Helping Pediatric Practices Become Medical Homes
Providing comprehensive, quality care to all children is a difficult task. Through funding made available through the Children’s Health Insurance Program Reauthorization Act of 2009 (CHIPRA), the Centers for Medicare and Medicaid Services (CMS) sought to meet this challenge by encouraging widespread adoption of the pediatric medical home, which is a model of patient and family-centered, community-based care that provides continuity of care from childhood through adolescence and facilitates a smooth transition to adult services.
We led a 29-month learning collaborative to implement a medical home model of care in 13 practices from across Massachusetts, with the expectation that best practices would spread to other practices throughout the state and the nation. Each site has established its own Practice Transformation Facilitator (PTF) to lead the adoption of medical home characteristics with the help of a Massachusetts Department of Public Health Care Coordinator. Teams convened six times over the course of the transformation process, providing opportunities for participants to share best practices and learn from experts and peers.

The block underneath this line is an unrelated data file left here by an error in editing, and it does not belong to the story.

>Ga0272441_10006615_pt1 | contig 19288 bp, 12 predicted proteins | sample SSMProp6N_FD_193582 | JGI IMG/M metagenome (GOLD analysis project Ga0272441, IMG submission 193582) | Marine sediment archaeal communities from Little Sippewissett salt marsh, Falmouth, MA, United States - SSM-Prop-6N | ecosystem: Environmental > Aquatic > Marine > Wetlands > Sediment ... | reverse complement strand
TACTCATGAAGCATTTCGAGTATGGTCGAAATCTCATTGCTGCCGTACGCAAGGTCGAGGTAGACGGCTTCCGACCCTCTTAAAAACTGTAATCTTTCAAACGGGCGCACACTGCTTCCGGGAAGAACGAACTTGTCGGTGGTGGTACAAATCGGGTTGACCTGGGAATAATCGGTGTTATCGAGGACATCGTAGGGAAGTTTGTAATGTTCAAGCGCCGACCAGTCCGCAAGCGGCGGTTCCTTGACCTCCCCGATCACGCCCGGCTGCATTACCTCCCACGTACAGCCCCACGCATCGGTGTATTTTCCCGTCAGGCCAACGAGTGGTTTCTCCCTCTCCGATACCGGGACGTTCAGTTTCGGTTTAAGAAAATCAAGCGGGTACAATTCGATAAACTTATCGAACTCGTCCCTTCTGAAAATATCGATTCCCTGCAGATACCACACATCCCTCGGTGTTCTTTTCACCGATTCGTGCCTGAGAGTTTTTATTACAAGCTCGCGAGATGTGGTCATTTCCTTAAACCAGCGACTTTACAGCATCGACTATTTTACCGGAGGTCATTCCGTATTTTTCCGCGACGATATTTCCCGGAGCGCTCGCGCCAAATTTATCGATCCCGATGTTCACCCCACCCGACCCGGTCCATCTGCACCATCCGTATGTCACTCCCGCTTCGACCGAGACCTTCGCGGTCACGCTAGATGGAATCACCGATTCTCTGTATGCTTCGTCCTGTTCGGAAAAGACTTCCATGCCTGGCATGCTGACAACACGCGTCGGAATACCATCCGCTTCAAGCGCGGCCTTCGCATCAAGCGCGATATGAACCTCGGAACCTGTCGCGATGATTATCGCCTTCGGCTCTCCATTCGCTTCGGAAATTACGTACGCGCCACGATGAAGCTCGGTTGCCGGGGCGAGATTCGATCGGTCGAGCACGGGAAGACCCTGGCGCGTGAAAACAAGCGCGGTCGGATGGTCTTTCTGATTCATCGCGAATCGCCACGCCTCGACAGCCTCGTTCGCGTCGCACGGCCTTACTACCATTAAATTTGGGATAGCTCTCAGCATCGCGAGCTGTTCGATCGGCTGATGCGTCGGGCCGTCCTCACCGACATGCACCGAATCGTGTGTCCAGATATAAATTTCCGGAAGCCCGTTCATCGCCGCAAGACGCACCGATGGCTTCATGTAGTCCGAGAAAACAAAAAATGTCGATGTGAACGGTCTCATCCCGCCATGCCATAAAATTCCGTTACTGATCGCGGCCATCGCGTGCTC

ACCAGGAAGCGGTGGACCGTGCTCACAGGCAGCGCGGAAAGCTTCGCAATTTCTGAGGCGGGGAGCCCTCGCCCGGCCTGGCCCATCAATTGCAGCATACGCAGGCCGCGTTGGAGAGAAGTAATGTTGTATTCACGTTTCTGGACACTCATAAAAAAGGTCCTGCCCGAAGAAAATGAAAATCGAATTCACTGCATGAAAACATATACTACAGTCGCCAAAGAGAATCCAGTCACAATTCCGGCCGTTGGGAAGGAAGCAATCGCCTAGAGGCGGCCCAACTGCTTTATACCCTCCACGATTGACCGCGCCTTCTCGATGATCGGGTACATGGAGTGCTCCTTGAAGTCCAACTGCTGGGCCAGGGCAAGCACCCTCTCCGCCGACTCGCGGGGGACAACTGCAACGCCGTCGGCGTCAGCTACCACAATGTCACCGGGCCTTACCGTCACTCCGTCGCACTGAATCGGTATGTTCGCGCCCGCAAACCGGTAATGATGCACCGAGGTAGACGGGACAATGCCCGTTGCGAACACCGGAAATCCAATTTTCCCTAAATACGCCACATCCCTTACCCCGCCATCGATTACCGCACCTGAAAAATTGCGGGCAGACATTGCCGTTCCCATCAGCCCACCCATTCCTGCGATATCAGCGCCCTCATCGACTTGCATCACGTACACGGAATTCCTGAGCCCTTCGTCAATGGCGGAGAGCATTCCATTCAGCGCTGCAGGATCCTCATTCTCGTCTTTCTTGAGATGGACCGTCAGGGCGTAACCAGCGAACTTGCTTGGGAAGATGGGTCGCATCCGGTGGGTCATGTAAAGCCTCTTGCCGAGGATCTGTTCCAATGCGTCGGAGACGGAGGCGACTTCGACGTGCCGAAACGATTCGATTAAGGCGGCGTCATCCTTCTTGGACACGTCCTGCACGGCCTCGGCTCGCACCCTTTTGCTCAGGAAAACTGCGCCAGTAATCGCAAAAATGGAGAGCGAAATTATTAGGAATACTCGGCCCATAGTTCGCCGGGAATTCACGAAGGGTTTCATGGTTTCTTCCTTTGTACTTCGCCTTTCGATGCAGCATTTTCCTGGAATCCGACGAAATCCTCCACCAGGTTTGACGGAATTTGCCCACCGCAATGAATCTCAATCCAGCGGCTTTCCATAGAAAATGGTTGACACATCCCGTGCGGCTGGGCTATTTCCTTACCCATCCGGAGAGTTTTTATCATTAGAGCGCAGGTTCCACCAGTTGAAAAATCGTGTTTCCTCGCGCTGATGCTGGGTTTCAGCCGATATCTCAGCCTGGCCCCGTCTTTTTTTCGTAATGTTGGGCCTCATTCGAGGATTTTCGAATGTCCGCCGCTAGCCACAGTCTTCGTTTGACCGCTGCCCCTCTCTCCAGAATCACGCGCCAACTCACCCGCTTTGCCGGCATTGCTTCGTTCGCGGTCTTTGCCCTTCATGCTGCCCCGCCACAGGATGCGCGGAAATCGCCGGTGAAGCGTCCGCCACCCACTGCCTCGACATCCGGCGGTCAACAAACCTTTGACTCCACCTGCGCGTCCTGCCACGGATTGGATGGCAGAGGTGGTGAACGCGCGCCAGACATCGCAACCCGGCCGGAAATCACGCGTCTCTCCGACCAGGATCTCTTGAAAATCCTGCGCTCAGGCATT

Our work on the pediatric medical home began in 2003. This was one of several national and regional collaborative efforts we have led to refine and accelerate widespread adoption of the medical home model.
The 13 participating practices achieved impressive transformations around elements in the medical home model. On average, the practices:
- Increased implementation of Wellness Assessments from 62 percent to 80 percent for ages 2-4; 63 percent to 94 percent for ages 5-12; and 80 percent to 94 percent for ages 13-18.
- This means approximately 20,000 more children receive wellness assessments each year in these practices as a result of their transformation into a medical home.
Increased the percent of children and adolescents who screen positive for autism spectrum disorder, developmental delays, or behavioral health concerns who are referred to and receive follow up with early intervention from 33 percent to 79 percent.
- Increased optimal asthma care from 63 percent to 80 percent and optimal ADHD care from 36 percent to 91 percent.
- Increased the percent of high risk children 2-4 who are up-to-date with fluoride varnish from 4 percent to 83 percent.
- Increased Medical Home Index Scores from 53 percent to 70 percent.